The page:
April 2013

April 2013: Tips from a Golf Pro

Author: Pete Popovich | Photographer: Photography by Anne

Nutrition and your golf game

It is no secret that eating better will make your body feel better, and the better you feel the better you play. But what constitutes eating better, and how is it that doing so will allow you to concentrate better and longer, reduce inflammation and have better endurance in a sport that requires all of the above…and then some? To learn more about how nutrition affects your golf game and gain a huge advantage over the couch potatoes, continue reading.

It is widely agreed upon among strength & nutrition disciplines that breakfast is the most important meal of the day. This goes for all golfers, especially those who play the majority of their rounds in the morning. What you eat for breakfast sets up how your brain will function for the day and can have a far greater effect on our game than you think.

However, breakfast is often eaten one-two hours prior to your tee time, and even a good one (see examples below) will not sustain you until you make the turn. To maintain energy and focus, eat proper snacks every three to four holes.

Even if you eat the right breakfast and snack every three to four holes, your round will probably not end prior to lunchtime. Eating lunch five to six hours after breakfast is common. But if you ate breakfast one to two hours prior to your tee time and your round takes four to five hours to play, that places the lunch bell somewhere on the back nine. Even though you are snacking, you better have the right food available or your focus, energy, blood sugar and insulin levels all suffer.

The most widely accepted nutrition advice recommends grains and small amounts of protein. However, research with athletes, executives/employees and children has repeatedly shown that a diet high in protein is much better for mental acuity, focused energy, slow rises in blood sugar and fewer insulin spikes, all of which are vital to performing your best over a four to five-hour round of golf. Eating more protein also limits the inflammatory response in the body and can benefit all golfers. If you don’t believe me, put an oat or grain in water and watch how its size nearly triples. This also happens to your soft tissue when consuming oats and grains. A sample of what to eat and when follows:

Breakfast. Eating a meat (grass fed as opposed to grain fed) and nut breakfast is highly recommended (NOTE: you can substitute organic eggs for either). The meat allows for a steady and slow rise in blood sugar and the nuts provide healthy fats, allowing the blood sugar to stay stable for extended periods of time. This allows you to maintain focus and keep your internal rhythm constant. If, however, you consume grains and sugary juices, your insulin spikes as does your internal rhythm, thus your body and internal rhythm are on a constant teeter totter. This is illustrated when you play well for a few holes then suddenly are unable to focus or hit the shots you want—all because you either didn’t eat breakfast or ate the wrong things. If you have nut allergies, you can substitute low glycemic fruit such as apricots, blackberries, papaya, or peaches. I also recommend taking a teaspoon or tablespoon of Carlson’s Cod Liver Oil or Omega 3 Fish oil to further reduce the insulin and inflammatory response.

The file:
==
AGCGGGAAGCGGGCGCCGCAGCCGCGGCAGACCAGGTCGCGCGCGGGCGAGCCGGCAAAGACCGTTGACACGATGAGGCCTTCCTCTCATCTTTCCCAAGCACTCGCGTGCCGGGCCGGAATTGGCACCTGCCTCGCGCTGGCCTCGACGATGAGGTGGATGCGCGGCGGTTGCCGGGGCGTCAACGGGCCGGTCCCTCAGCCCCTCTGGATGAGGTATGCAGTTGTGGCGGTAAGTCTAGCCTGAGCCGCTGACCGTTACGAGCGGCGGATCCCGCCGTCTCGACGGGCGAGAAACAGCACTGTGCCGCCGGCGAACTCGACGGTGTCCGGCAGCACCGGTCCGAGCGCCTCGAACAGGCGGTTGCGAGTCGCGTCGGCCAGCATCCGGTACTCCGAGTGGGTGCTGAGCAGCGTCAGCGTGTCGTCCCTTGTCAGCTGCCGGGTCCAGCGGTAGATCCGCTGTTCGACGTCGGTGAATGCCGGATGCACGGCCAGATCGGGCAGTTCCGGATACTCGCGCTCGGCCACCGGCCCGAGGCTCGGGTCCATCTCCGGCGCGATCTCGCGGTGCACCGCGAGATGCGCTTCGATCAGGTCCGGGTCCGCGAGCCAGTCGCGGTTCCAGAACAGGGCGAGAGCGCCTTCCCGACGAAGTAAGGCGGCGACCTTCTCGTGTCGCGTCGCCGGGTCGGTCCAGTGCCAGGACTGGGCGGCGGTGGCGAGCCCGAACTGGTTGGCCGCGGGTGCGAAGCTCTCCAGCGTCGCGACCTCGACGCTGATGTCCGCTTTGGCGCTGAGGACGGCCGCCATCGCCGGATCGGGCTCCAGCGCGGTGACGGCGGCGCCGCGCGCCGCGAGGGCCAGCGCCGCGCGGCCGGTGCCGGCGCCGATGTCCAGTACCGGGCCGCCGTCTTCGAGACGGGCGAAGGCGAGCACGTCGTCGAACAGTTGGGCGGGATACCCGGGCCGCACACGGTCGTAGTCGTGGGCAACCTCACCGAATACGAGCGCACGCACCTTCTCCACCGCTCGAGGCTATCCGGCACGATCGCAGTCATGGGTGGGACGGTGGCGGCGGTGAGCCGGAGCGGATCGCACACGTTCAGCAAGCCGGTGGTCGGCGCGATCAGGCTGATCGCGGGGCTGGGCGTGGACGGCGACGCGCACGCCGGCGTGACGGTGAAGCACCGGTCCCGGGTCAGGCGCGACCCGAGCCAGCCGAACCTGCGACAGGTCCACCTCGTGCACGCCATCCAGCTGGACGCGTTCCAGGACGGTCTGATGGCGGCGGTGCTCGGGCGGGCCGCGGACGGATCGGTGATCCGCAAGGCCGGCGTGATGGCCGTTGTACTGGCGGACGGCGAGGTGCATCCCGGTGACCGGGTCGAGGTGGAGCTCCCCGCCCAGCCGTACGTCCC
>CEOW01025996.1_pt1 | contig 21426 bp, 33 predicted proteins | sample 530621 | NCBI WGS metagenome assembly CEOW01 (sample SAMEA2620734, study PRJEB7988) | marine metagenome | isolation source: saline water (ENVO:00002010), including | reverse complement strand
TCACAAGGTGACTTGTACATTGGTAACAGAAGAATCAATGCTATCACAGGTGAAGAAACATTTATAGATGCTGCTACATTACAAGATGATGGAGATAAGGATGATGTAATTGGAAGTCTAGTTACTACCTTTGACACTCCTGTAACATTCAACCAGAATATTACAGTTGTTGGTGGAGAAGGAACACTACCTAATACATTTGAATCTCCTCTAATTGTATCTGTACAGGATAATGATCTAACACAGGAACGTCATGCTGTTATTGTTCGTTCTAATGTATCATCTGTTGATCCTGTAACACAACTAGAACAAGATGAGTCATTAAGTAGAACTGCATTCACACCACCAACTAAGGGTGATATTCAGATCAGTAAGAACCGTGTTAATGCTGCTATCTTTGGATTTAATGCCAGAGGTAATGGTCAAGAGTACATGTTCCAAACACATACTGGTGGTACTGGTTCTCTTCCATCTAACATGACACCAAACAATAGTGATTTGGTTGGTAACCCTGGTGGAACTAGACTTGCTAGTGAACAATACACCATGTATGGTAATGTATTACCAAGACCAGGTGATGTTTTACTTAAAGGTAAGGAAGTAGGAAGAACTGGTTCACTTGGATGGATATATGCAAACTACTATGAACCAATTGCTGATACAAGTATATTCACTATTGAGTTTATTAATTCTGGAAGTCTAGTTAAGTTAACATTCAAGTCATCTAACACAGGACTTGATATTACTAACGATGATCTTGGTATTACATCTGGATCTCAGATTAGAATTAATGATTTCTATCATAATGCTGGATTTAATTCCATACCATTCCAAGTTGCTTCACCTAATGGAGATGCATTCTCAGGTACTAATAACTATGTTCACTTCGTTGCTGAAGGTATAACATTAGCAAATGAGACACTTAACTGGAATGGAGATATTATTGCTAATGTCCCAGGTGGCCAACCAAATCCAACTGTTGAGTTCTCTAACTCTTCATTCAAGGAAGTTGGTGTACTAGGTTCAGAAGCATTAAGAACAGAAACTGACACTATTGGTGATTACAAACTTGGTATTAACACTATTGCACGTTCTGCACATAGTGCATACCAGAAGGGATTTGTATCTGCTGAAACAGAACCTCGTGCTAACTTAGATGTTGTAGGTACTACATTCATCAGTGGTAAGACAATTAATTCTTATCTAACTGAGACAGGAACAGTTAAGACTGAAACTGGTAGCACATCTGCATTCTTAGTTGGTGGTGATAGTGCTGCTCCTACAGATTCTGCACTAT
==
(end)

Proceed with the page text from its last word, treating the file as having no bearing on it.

Snacks. It is wise to eat snacks high in protein for the same reasons stated above. These would include foods such as beef or turkey jerky, nuts (cashews, almonds, or walnuts—not peanuts as they are susceptible to fungus). If you are allergic to nuts or have to have carbohydrates, try avocados, blueberries, or nectarines.

Lunch. Packing chicken breasts, sliced turkey, ham or roast beef without bread of any kind will allow you to maintain all the positive results associated with a high protein diet. If your snacks were sufficient to get you through the round without losing energy or focus, having a salad of assorted greens, vegetables and grilled chicken or steak will help replenish the needed minerals and vitamins lost during your round. It also helps muscles to recover and rebuild while keeping inflammation to a minimum (for more on inflammation reduction, read the March issue of CH2 or CB2).

Eating well plays a much larger role in your ability to play to your potential than most golfers realize. What you eat is a major factor in controlling factors you can’t see and often blame yourself for, i.e. lack of focus, mental clarity and the inability to maintain rhythm and tempo. These elements of the game are controlled from within, and if you are putting things into your body that conflict with your objectives, how can you expect to play well?

I personally know of a local golfer who applied the above nutritional strategy to his game. He ate organically, and the meat and eggs were grass fed. In fact, he doubled his consumption of red meat, eggs and protein along with a mixture of vegetables and low glycemic fruits and supplemented with the items mentioned in last month’s article. Not only did his game performance improve, but his cholesterol level was reduced from 205 to 185 (without medication), and not once during the year did he eat oatmeal or grains. I know these things as fact, because that golfer was me.

For more information on what and how to eat to improve your golf game, contact the GPA-Hilton Head and allow us to provide you with a healthier way to eat for improved performance, more enjoyment and a better overall golf game. Contact us at (843) 338-6737, Facebook at Golf Performance Academy-Hilton Head or online at golfacademyhiltonhead.com.

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